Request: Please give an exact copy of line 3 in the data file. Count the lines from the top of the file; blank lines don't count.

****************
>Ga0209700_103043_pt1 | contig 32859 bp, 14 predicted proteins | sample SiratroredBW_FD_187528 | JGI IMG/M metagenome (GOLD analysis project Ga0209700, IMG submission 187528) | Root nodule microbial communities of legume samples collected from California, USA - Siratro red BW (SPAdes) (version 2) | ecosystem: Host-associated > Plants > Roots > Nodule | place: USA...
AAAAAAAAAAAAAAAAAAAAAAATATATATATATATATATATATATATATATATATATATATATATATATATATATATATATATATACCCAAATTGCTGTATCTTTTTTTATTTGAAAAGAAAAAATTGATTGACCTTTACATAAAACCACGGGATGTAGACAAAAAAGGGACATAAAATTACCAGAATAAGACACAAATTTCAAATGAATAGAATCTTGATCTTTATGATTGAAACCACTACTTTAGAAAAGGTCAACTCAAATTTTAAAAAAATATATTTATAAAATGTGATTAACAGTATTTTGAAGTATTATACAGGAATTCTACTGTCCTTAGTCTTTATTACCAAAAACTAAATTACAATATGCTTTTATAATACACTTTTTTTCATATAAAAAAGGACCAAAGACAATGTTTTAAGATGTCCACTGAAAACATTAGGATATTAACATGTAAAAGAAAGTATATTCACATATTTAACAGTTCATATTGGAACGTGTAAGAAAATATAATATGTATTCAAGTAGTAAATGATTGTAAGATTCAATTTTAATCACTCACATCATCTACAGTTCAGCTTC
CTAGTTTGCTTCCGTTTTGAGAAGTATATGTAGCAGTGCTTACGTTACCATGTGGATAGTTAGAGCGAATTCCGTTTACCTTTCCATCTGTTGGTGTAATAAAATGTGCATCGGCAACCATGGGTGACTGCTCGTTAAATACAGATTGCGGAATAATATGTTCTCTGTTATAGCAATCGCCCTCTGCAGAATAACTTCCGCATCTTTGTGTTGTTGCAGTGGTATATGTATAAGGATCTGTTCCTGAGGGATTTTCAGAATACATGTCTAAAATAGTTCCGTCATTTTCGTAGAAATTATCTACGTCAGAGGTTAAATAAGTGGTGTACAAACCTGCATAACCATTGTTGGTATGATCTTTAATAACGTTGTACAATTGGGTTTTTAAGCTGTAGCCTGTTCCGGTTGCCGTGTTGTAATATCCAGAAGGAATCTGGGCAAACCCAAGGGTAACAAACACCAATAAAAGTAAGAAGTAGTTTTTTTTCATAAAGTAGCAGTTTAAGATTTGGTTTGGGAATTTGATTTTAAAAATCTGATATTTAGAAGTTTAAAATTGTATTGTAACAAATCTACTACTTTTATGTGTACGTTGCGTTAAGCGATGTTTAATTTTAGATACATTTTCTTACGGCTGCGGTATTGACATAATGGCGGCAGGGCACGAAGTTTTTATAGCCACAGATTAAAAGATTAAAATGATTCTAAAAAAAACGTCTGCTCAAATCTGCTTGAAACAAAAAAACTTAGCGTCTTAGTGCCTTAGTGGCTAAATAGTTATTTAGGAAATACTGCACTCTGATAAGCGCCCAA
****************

CTAGTTTGCTTCCGTTTTGAGAAGTATATGTAGCAGTGCTTACGTTACCATGTGGATAGTTAGAGCGAATTCCGTTTACCTTTCCATCTGTTGGTGTAATAAAATGTGCATCGGCAACCATGGGTGACTGCTCGTTAAATACAGATTGCGGAATAATATGTTCTCTGTTATAGCAATCGCCCTCTGCAGAATAACTTCCGCATCTTTGTGTTGTTGCAGTGGTATATGTATAAGGATCTGTTCCTGAGGGATTTTCAGAATACATGTCTAAAATAGTTCCGTCATTTTCGTAGAAATTATCTACGTCAGAGGTTAAATAAGTGGTGTACAAACCTGCATAACCATTGTTGGTATGATCTTTAATAACGTTGTACAATTGGGTTTTTAAGCTGTAGCCTGTTCCGGTTGCCGTGTTGTAATATCCAGAAGGAATCTGGGCAAACCCAAGGGTAACAAACACCAATAAAAGTAAGAAGTAGTTTTTTTTCATAAAGTAGCAGTTTAAGATTTGGTTTGGGAATTTGATTTTAAAAATCTGATATTTAGAAGTTTAAAATTGTATTGTAACAAATCTACTACTTTTATGTGTACGTTGCGTTAAGCGATGTTTAATTTTAGATACATTTTCTTACGGCTGCGGTATTGACATAATGGCGGCAGGGCACGAAGTTTTTATAGCCACAGATTAAAAGATTAAAATGATTCTAAAAAAAACGTCTGCTCAAATCTGCTTGAAACAAAAAAACTTAGCGTCTTAGTGCCTTAGTGGCTAAATAGTTATTTAGGAAATACTGCACTCTGATAAGCGCCCAA